specifically designed for OSG i, and there isn't a specification describing it. Some of the
more advanced features that are present in other OSG i dependency injection models
are missing, or are more difficult to use than if they'd been designed in at the start.
A mix-and-match principle applies to any of the OSG i service-based injection
frameworks we've described. If you want one of your modules to run outside of OSG i,
but want to take advantage of Blueprint's tight integration with the rest of the Apache
Aries runtime, you can use Blueprint for most of your bundles and Peaberry in the
module that needs to run elsewhere. Regardless of which implementation you choose
to use, underneath they are all using normal OSG i services, so compatibility is guaran-
teed. Alternatively, if you like Blueprint's tidy handling of OSG i dynamics, you could
consume services using Blueprint but publish them using iPojo, or any other frame-
work, or even register them programmatically.
Covering Declarative Services, iPojo, and Peaberry in detail is beyond the scope of
this topic; although these frameworks have many nice aspects and distinct advantages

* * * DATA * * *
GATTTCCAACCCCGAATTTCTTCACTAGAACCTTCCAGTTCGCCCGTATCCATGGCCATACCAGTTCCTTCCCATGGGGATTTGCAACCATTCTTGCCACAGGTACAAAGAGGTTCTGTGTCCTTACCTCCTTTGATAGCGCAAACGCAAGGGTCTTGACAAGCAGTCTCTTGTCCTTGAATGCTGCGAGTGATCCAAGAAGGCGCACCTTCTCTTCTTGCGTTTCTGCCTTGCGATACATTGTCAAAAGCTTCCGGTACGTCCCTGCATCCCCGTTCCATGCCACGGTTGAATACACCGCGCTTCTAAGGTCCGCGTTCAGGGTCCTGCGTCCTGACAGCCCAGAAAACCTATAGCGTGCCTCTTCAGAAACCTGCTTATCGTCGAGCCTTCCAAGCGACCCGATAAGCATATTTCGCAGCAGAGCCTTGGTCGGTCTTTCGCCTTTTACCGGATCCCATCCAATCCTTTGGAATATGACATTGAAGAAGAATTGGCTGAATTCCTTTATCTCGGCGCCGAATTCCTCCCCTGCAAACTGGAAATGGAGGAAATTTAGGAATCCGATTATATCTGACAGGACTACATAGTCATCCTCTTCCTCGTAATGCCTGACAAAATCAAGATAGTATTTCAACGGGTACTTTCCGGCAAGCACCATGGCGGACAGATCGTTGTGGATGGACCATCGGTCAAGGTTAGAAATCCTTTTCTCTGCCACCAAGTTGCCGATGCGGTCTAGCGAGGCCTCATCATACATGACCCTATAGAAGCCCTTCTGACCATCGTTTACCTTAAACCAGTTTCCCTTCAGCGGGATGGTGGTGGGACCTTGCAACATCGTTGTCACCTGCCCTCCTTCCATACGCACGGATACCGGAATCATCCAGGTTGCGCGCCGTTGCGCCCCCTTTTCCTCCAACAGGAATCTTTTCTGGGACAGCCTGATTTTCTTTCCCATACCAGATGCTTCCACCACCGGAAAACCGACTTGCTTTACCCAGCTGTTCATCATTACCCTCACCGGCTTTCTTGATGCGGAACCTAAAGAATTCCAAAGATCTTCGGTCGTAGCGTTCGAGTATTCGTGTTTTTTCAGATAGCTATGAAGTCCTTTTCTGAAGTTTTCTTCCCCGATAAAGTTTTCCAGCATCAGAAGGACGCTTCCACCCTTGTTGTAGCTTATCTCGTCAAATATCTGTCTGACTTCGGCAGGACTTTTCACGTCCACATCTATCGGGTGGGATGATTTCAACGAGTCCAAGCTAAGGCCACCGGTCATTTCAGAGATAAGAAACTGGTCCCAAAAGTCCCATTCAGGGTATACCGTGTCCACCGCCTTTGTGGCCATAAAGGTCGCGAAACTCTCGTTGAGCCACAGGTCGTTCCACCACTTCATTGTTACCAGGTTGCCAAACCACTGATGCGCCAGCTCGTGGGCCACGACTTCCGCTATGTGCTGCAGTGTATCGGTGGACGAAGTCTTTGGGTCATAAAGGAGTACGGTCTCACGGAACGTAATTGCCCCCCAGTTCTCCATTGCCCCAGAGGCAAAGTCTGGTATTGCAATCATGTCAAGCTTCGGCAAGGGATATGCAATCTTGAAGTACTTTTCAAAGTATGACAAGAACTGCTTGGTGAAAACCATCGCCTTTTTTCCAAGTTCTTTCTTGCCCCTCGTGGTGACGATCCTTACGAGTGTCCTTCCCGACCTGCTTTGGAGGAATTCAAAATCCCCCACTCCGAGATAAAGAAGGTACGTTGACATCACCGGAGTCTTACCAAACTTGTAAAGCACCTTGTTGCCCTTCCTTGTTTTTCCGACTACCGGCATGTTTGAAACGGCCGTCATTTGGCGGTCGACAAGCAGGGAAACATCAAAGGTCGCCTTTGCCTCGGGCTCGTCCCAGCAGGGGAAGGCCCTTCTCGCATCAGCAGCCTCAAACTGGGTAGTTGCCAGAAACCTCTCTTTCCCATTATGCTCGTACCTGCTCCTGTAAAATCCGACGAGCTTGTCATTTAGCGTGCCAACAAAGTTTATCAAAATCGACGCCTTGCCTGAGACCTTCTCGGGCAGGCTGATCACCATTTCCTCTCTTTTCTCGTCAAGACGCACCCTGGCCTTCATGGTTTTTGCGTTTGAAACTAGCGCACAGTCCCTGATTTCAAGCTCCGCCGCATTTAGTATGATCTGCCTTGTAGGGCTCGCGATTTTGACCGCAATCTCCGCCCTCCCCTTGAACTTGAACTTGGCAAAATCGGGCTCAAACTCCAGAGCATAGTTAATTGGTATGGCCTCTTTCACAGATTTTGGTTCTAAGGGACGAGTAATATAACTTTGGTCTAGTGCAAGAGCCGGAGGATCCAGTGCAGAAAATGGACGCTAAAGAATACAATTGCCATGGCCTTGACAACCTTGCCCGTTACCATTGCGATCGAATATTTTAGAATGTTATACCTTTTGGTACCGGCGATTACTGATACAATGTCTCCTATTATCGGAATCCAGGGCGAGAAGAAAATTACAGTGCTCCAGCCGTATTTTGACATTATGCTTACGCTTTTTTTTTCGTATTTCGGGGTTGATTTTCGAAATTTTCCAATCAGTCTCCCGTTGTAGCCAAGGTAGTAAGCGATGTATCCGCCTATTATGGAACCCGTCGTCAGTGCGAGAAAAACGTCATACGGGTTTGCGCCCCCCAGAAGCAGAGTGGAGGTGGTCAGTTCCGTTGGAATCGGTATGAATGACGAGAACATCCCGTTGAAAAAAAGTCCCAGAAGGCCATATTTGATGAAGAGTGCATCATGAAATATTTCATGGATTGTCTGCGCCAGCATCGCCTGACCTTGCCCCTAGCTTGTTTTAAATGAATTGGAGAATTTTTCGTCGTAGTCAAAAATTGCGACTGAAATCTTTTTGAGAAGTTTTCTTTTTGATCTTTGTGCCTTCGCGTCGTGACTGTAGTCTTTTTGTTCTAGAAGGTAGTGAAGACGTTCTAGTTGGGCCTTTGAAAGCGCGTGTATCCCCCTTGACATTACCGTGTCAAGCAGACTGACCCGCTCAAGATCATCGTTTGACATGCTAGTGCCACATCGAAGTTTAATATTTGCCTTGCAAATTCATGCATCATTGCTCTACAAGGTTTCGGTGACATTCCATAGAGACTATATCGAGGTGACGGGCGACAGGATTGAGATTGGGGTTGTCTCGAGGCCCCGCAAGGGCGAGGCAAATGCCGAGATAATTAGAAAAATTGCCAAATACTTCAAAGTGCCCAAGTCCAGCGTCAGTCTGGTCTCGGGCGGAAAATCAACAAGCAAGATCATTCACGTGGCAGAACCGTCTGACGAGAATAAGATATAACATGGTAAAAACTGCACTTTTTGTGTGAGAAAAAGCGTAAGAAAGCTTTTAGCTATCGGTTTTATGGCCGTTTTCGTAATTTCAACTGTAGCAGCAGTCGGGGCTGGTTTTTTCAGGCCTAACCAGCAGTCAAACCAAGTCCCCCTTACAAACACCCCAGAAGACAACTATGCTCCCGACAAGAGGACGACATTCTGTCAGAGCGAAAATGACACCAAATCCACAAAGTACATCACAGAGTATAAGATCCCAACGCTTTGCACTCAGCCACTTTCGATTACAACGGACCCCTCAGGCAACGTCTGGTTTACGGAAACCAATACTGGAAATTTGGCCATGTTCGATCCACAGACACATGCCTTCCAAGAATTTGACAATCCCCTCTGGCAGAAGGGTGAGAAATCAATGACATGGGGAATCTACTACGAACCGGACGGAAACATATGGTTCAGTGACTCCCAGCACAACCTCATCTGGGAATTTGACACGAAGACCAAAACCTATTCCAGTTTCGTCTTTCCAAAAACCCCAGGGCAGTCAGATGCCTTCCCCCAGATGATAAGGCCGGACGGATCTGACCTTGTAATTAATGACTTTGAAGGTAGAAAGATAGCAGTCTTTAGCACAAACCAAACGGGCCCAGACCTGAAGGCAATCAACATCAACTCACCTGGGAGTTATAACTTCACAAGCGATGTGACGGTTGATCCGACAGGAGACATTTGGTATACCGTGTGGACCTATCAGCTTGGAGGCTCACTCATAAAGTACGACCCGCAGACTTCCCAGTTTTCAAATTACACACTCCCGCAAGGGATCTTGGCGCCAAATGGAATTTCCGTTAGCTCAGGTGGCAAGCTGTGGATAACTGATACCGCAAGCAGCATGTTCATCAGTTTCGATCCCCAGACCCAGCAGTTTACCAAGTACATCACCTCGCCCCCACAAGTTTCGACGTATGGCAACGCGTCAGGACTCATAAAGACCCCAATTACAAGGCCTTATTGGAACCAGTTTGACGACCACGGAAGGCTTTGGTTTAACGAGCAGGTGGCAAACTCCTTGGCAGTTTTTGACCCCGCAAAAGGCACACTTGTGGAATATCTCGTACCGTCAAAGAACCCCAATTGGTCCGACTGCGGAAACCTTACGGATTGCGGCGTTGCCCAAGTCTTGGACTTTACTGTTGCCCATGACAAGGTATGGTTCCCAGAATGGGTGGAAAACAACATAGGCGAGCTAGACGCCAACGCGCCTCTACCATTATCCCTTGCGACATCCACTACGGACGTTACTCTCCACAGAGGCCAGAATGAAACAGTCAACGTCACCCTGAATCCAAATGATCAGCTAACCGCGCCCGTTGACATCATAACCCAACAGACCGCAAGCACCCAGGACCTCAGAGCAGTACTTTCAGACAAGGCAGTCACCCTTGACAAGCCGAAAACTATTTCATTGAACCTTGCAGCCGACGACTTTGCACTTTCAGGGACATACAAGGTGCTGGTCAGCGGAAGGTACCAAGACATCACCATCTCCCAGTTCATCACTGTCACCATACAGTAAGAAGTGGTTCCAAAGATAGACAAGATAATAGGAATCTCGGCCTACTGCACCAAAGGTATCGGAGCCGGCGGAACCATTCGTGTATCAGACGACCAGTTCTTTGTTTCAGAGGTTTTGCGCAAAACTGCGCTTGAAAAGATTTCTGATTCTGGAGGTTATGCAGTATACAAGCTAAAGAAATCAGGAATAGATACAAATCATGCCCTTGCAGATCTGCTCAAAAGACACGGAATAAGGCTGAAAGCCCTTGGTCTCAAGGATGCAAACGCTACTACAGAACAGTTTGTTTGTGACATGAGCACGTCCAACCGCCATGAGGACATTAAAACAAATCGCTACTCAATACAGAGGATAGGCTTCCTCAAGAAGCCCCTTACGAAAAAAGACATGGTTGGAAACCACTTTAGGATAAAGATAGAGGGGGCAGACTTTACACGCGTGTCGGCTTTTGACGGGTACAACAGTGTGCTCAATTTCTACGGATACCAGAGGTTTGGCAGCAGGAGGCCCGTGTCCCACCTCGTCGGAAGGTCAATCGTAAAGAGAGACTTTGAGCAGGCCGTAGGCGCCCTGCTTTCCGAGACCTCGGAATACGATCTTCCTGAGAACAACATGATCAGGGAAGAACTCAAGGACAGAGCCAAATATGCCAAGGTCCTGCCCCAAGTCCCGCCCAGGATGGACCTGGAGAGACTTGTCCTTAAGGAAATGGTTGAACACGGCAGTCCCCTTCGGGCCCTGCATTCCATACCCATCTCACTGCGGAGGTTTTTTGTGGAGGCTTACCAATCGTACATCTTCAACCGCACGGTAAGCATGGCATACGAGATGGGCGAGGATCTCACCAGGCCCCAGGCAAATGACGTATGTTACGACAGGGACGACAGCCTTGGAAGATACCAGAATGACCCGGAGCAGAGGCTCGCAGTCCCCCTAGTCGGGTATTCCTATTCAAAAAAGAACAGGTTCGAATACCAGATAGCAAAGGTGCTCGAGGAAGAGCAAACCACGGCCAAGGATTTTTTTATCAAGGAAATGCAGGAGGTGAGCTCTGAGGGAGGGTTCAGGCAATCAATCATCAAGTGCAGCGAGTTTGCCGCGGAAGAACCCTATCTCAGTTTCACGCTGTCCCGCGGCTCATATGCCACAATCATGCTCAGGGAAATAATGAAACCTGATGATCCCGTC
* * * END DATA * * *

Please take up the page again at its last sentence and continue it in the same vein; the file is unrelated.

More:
over Blueprint in some contexts, we think that Blueprint is the framework most suited
to enterprise programming. Even though you've seen quite a bit of Blueprint already,
it has lots of sophisticated features that we haven't had a chance to explore yet. Let's
have a look at some of this extra power in more detail.
Getting the most out of Blueprint
As you've been writing the Fancy Foods application, we've been demonstrating the most
important bits of the Blueprint syntax. But Blueprint is a rich specification language, and
there's lots more to it than what you've seen so far. We won't cover all the dark corners
of the Blueprint syntax in this chapter, but we'll show you a few more capabilities.
Using Blueprint for things other than services
Although we've been talking about Blueprint as a tool for managing OSG i services, it
can do a lot more than register and inject services. If you're used to programming in
core OSG i, you may have some jobs that you automatically do with a BundleActivator .
(If you're used to Java EE programming, you might be using static factories to do the
same sorts of jobs.) All of this is still possible in enterprise OSG i, but we're firmly con-
vinced that it's easier, cleaner, and better using Blueprint.
For example, an eager singleton bean can play the role of a bundle activator. The
main difference is that a bean has much more flexibility in terms of its interface
because a bundle activator has to implement BundleActivator , whereas a Blueprint
bean can implement whatever it likes (or nothing at all).
WARNING: WIRING WITHIN A BUNDLE One area where Blueprint is useful but
OSG i services shouldn't be used is for wiring within a bundle.
One good reason for this is that services are public; unless you want the entire
framework to see your internal wiring, you should keep it out of the Service
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